McDowell County, WVa

Discussion in 'Homesteading Questions' started by Abouttime, Oct 29, 2005.

  1. Abouttime

    Abouttime Well-Known Member

    Messages:
    412
    Joined:
    Oct 17, 2005
    Location:
    Central Florida
    Hello, I just visited some properties for sale on the WVa/Va border. All are approx 20 acres-spectacular views that I am considering purchasing. Question-on several the current owner has sold the gas rights for $$, have had gravel roads installed, some with wells on a secluded part of the property lines-I am told the gas companies have no further reason to come on the property, that the exchange of a road and additional gate have improved the property and should have no adverse effect on a new owner. Any comments?
     
  2. Qwispea

    Qwispea Well-Known Member

    Messages:
    1,076
    Joined:
    Jul 6, 2005
    Location:
    Near Walhalla Michigan
    Bettert not take any chances..research the legalities through public records and/or get professional help. The wells must remain accessible to whoever own them.
     

  3. RedneckWoman

    RedneckWoman Well-Known Member

    Messages:
    1,221
    Joined:
    Jun 10, 2004
    Contact the company that owns the rights and see if they have any wells in operation or plan on putting more in. If they are old wells they are probably shut down and you will never see anyone out there but if they have wells in operation then you will probably see someone back there about once or twice a month to check on them or whatever. They must have access to their wells but they are responsible for maintaining the access road, ect. Unless they were about to install a new well or something like that I wouldn't worry about it.
     
  4. Abouttime

    Abouttime Well-Known Member

    Messages:
    412
    Joined:
    Oct 17, 2005
    Location:
    Central Florida
    Thank you both for your input. I believe the company is "Pocahontas"-I will check with them on Monday and see if they will give me some information. I am working with a realtor, and have spoken with some local neighbors and the chamber of commerce-it seems everybody has a different answer.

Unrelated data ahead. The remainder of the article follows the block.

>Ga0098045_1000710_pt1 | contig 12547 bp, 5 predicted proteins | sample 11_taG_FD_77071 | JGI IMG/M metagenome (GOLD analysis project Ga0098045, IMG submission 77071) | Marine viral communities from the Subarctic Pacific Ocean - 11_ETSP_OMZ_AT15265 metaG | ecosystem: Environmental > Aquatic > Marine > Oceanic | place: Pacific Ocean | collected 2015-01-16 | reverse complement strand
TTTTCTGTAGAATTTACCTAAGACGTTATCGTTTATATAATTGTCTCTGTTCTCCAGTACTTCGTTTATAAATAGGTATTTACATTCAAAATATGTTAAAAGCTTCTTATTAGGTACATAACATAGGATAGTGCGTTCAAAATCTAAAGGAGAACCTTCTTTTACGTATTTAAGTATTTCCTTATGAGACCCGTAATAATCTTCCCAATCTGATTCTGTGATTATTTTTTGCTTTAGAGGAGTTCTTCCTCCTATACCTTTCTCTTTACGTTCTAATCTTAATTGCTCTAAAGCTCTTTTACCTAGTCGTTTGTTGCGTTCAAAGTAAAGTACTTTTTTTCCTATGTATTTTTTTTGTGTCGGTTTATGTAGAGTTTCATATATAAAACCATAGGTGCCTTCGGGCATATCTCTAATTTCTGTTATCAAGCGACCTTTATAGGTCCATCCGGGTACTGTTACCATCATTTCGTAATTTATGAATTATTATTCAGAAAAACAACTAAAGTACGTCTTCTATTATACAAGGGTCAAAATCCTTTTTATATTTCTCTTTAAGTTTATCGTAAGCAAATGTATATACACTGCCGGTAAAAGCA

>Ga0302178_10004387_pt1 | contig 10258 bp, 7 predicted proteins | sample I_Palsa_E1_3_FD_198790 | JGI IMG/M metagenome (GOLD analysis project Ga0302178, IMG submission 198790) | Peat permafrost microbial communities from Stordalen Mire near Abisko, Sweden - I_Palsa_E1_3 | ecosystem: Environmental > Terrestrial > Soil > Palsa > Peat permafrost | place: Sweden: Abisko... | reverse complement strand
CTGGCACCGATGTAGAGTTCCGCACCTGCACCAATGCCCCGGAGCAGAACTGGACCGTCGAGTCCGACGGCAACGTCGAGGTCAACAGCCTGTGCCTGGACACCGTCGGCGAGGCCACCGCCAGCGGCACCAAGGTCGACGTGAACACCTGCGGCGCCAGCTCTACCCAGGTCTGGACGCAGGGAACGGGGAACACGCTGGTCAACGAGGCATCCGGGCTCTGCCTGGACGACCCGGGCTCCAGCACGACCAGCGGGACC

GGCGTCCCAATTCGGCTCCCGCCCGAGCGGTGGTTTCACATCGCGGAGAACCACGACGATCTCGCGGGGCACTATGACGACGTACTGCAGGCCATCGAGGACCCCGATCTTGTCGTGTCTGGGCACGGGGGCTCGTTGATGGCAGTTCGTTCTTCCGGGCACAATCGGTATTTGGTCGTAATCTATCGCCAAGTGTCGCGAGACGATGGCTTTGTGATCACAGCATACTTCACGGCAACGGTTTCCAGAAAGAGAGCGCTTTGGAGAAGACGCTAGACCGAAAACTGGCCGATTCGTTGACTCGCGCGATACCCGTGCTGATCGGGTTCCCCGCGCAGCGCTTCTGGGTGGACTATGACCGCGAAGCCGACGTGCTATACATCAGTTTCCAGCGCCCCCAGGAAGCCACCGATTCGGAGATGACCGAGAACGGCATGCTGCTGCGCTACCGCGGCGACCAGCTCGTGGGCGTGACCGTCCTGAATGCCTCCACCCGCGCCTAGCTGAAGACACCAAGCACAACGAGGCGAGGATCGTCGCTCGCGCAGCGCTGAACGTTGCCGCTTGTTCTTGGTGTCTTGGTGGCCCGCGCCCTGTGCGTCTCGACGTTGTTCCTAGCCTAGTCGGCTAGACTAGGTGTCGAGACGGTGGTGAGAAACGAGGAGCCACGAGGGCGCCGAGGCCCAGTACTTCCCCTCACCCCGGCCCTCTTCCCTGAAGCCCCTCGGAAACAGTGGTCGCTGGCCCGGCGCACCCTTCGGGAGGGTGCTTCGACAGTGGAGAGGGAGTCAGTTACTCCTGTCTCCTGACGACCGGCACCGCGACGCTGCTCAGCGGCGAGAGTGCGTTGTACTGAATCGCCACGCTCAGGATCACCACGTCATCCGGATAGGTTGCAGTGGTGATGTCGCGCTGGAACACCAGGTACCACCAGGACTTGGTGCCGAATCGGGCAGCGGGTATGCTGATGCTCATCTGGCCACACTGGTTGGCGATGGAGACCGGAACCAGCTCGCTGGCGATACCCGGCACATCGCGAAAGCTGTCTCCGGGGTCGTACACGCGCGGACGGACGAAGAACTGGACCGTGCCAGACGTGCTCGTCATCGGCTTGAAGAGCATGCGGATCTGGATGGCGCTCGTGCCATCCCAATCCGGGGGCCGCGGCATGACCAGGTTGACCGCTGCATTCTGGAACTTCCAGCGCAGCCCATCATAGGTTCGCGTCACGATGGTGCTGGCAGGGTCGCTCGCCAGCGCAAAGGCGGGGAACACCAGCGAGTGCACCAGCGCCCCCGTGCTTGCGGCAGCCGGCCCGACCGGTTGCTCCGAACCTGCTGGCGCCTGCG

5. Darren

    Darren Still an :censored:

    Messages:
    15,019
    Joined:
    May 10, 2002
    Location:
    Back in the USA
    McDowel County is definitely hard scrabble. Over the decades a lot of folks have moved out when the coal mines shut down. Be very careful that you don't over pay for the property. That's an area that sees a lot of mountaintop removal mining. Flooding is also a big problem in the hollows.

    A couple of the towns in that area have been wiped out more than once by high water. It's tough on businesses.
     
  6. Abouttime

    Abouttime Well-Known Member

    Messages:
    412
    Joined:
    Oct 17, 2005
    Location:
    Central Florida
    Thank you Darren-I know you are correct! My eldest daughter lives in and has a business in Keystone, thankfully an internet business. This 18 acres I'm most interested in in on the cusp of Buchannon Cty, Va and overflows into McDowell at the top of the ridge- although legally it is mostly in McDowell. It is "cow ready" with fencing, barns, etc, has a spring across the property and a run down 20 yr old house for $64,000-What concerns me most, being a Fl girl is the gas situation and the possiblilty that I've leaving the city for remoteness and don't want anyone having access to the property but ME! As I understand it most of the towns wiped out were on the other side of Welsh-correct? Please feel free to weigh in on these or any other topics-I appreciate all input.
     
  7. Darren

    Darren Still an :censored:

    Messages:
    15,019
    Joined:
    May 10, 2002
    Location:
    Back in the USA
    FWIW, the price seems high. Try and see how long it has been up for sale. Another thought ... I'd look at the house carefully. Most modern houses aren't built that well. If it has already started to deteriorate, I'd be suspicious. A cheap roof will need to be replaced after twenty years. Eighteen acres may seem like a lot for some folks, but in a rural area it isn't. Find out who owns the adjoining parcels.

    I bought 41 acres for $8,000 (no buildings) a few years ago. I would have passed that up if it hadn't been next to our place. Since your daughter's in the area, have her look at the local paper for comparables. My guess, and I could be wrong, is it should be closer to $40,000 unless the house is really nice.
     
  8. Abouttime

    Abouttime Well-Known Member

    Messages:
    412
    Joined:
    Oct 17, 2005
    Location:
    Central Florida
    Again, you are correct-to me living in a St Pete, Fl, 18 acres is huge-I was originally looking for 5 or so. I am working with a realtor from Bluefield, and have searched all the on-line sites, and haven't found anything any nicer for that price-not saying they are not out there, though. When I was up there last week, I looked a 5 properties-all about the same acreage, all the houses were in poor shape and all were higher priced ($75K to 130K The only difference was that this property is more remote and has recently had cattle on it-the others were minimal cleared land and the rest woods.